Unions plot next steps on Trump workforce executive orders

This week’s decision by the U.S. Court of Appeals was immediately viewed as a win for the Trump administration in its effort to enforce the provisions of the President’s three workforce executive orders.

A three-judge panel on the U.S. Court of Appeals for the District of Columbia Circuit on Tuesday overturned an August 2018 decision from a federal district court, which had initially invalidated nine key provisions of the President’s executive orders on collective bargaining and official time.

But federal employee unions, which as a group sued the Trump administration over the workforce EOs last summer, have a legal path to challenge that decision.

The appeals court hasn’t formally lifted the injunction on the President’s workforce executive orders, and agencies can’t immediately rush to implement the terms of the EOs, if they haven’t already.

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“It is ordered, on the court’s own motion, that the clerk withhold issuance of the mandate herein until seven days after disposition of any timely petition for rehearing or petition for rehearing en blanc,” an order from the appeals judges reads. “This instruction to the clerk is without prejudice to the right of any party to move for expedited issuance of the mandate for good cause shown.”

The ruling appears to give federal employee unions some time to challenge the decision from the three-judge panel, which the American Federation of Government Employees, National Treasury Employees Union and other plaintiffs on the case have said they will do.

Federal employee unions could ask for a rehearing or seek review before a full appeals court. They could also bring the case before the Supreme Court.

“Our legal teams are looking at reviewing this now,” Paul Shearon, president of the International Federation of Professional and Technical Engineers, told reporters Tuesday. “This is going to be tied up in a legal morass for a significant period of time as a result of what is currently happening. I wouldn’t be surprised if there is an appeal for a review by an 11-judge panel as possibly the next step. We’ll have to wait and see.”

The appeals judges didn’t challenge the provisions of the workforce executive orders and didn’t rule on the validity of the EOs as a whole, a point that federal employee unions will likely draw on during their next legal steps.

The appeals court overturned the August district court decision because, as the judges argued, the lower court lacked jurisdiction in ruling on the unions’ case to begin with.

“It’s important to understand that the Court of Appeals did not rule on the merits of the case, merely on the issue of jurisdiction,” Randy Erwin, president of the National Federation of Federal Employees, told reporters Tuesday. “The Trump administration didn’t get a stamp of approval here.”

Meanwhile, unions have asked Congress for help in pursuing legislative workarounds to the President’s workforce executive orders.

The International Association of Machinists and Aerospace Workers, another one of the case’s plaintiffs, on Thursday asked House members to consider how they could help federal employee unions combat the implementation of the President’s workforce executive orders.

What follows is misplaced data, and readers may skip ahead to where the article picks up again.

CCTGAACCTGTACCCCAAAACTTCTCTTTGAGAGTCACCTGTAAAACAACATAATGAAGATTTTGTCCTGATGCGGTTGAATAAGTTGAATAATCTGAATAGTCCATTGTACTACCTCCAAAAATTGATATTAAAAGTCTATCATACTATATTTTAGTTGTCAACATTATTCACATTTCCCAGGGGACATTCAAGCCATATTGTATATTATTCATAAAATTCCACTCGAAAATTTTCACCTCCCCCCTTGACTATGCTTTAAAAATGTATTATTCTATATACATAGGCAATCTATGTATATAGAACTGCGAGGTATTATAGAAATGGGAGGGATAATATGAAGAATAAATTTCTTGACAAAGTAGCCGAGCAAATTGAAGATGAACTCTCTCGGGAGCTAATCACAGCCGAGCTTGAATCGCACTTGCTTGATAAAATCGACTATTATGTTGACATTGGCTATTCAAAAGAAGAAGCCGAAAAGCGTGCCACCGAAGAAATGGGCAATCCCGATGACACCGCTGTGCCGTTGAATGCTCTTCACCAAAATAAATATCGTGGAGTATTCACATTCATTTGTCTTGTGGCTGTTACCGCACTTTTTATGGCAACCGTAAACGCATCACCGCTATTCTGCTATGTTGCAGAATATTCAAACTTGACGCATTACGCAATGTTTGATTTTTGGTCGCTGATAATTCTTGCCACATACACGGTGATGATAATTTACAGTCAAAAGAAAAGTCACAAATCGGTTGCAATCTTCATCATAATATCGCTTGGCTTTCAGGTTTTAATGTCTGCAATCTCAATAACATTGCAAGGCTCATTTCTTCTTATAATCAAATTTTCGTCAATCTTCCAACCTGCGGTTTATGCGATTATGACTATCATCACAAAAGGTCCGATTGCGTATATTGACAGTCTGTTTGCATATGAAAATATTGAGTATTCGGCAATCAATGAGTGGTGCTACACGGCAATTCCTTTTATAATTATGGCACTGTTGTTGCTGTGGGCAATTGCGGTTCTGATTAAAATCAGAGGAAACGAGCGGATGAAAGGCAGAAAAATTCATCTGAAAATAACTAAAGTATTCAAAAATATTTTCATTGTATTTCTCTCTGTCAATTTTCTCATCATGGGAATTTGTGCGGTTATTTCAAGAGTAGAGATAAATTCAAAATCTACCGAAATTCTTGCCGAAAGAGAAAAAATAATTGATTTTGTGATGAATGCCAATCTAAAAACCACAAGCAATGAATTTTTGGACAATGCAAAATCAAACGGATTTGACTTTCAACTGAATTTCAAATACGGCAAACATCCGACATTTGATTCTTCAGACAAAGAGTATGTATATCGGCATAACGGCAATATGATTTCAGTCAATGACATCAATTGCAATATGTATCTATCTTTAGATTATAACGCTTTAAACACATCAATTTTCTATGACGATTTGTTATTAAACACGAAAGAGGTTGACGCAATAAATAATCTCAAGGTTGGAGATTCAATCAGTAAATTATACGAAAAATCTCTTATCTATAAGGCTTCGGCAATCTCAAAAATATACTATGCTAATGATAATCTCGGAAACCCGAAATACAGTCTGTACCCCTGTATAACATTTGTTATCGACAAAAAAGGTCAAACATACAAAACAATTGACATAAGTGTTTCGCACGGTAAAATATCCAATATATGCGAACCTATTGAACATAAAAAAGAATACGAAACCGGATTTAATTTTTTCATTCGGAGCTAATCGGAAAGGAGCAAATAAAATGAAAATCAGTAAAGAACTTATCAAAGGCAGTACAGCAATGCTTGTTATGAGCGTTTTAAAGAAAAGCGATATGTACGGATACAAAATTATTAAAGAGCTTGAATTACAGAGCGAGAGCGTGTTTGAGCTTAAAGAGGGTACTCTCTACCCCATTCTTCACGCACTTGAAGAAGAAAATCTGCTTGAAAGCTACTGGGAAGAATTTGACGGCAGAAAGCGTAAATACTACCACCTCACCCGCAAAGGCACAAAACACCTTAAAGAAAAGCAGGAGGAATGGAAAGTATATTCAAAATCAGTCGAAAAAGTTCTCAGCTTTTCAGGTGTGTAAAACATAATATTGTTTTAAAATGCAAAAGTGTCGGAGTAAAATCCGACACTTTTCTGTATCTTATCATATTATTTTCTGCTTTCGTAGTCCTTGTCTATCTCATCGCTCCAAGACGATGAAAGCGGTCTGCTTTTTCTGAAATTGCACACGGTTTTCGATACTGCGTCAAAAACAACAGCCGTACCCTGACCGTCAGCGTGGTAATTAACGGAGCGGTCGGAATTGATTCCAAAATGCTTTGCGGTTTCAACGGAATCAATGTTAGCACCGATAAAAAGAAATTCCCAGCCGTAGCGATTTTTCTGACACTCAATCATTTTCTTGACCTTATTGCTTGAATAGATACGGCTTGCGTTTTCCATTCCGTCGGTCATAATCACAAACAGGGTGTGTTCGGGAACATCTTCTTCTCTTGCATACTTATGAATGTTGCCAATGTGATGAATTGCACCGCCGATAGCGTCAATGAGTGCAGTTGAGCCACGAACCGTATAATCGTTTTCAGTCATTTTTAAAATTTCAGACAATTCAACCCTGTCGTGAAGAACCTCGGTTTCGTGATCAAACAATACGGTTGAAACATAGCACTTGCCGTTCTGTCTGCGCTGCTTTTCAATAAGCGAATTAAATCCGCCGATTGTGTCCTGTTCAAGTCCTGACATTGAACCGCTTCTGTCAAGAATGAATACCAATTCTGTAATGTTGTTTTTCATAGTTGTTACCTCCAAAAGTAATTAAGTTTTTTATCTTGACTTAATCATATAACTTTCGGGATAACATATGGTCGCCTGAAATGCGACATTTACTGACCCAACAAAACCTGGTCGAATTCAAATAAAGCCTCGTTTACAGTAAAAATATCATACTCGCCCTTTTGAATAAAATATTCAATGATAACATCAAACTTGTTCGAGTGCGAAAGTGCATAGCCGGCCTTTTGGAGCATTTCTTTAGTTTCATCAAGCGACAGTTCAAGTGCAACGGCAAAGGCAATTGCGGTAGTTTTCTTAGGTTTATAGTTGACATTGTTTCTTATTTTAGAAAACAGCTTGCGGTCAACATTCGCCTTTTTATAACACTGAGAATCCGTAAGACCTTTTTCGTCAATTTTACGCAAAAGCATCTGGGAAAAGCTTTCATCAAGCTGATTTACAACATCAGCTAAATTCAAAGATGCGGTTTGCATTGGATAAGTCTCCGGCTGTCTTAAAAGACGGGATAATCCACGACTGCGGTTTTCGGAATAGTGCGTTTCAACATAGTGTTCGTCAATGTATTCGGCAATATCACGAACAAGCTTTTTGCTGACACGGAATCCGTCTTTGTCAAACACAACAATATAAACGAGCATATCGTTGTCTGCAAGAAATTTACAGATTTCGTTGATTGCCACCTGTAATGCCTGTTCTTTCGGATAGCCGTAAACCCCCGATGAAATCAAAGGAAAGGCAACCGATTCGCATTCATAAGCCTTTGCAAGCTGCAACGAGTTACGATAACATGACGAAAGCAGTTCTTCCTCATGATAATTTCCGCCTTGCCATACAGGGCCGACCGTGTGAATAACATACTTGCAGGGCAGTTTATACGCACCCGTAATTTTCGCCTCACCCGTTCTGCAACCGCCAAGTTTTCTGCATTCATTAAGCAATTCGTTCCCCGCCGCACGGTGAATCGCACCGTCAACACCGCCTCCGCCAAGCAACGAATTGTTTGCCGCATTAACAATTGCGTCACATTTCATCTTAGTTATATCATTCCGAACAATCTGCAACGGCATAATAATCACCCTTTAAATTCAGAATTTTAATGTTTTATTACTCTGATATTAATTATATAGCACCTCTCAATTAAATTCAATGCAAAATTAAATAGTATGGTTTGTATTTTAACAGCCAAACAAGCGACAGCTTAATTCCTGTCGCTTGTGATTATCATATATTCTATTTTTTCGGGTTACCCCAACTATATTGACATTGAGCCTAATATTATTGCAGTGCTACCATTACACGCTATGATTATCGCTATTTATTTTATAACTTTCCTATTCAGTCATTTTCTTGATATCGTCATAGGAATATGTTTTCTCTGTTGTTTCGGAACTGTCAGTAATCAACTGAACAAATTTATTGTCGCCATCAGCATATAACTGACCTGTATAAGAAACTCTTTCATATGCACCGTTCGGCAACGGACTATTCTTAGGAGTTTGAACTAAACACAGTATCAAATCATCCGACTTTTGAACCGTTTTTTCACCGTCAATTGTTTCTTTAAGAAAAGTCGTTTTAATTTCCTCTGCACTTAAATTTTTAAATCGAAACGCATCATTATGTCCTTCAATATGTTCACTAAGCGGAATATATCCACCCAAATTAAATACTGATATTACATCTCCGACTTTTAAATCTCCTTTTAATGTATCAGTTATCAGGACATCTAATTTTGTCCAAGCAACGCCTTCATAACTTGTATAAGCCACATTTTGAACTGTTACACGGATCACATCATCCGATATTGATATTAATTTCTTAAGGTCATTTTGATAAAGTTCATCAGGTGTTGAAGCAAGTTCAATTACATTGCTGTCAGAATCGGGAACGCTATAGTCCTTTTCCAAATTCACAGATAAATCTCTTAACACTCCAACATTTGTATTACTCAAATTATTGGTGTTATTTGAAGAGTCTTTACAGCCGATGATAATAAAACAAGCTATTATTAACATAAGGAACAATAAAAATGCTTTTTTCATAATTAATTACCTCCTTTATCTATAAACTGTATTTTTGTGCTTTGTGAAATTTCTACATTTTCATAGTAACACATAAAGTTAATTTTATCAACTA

“[We seek] your support in pursuing legislative remedies to block and reverse these destructive executive orders,” Robert Martinez, president of the association, wrote in a letter to House members.

Still, unions have said they’re still seeing the impacts of the workforce executive orders, regardless of any court ruling.

Both AFGE and NTEU have said various agencies have made proposals in recent collective bargaining negotiations that largely mirror portions of the president’s workforce executive orders. The Department of Veterans Affairs has limited official time for some 104,000 medical professionals within the agency, and it’s currently pursuing additional limits in its bargaining negotiations with AFGE.

The Department of Health and Human Services, after the Federal Service Impasses Panel largely ruled in its favor, can begin to charge NTEU rent for the use of office space or other supplies.

Other agencies, including the Education Department, Environmental Protection Agency and Social Security Administration, either are pursuing or have already imposed new policies that reflect the executive orders and their ideas.

Unions have filed unfair labor practice (ULP) complaints with the FLRA over these matters, but the agency still lacks a general counsel. Only the FLRA general counsel can issue decisions on those ULP complaints.

The President’s nominee to fill that position, Catherine Bird, testified before the Senate Homeland Security and Governmental Affairs Committee this week, where she suggested she may handle unfair labor practice complaints in a different manner than she would as a member of an agency negotiating team.

Both NTEU and AFGE wrote to the committee ahead of Bird’s nomination hearing and expressed their opposition, referencing their interactions with her at collective bargaining negotiations at the departments of Veterans Affairs and Health and Human Services.

“My duty was to represent management to the best of my ability at that negotiations table, which is what I did,” she said when asked about her role in HHS’ collective bargaining negotiations with NTEU. “My role and my duty as general counsel of the FLRA would be to be an impartial decision maker. I can commit to look at the facts of each case, apply the applicable rules and regulations to the individual facts in that case and come to an impartial and a fair decision.”

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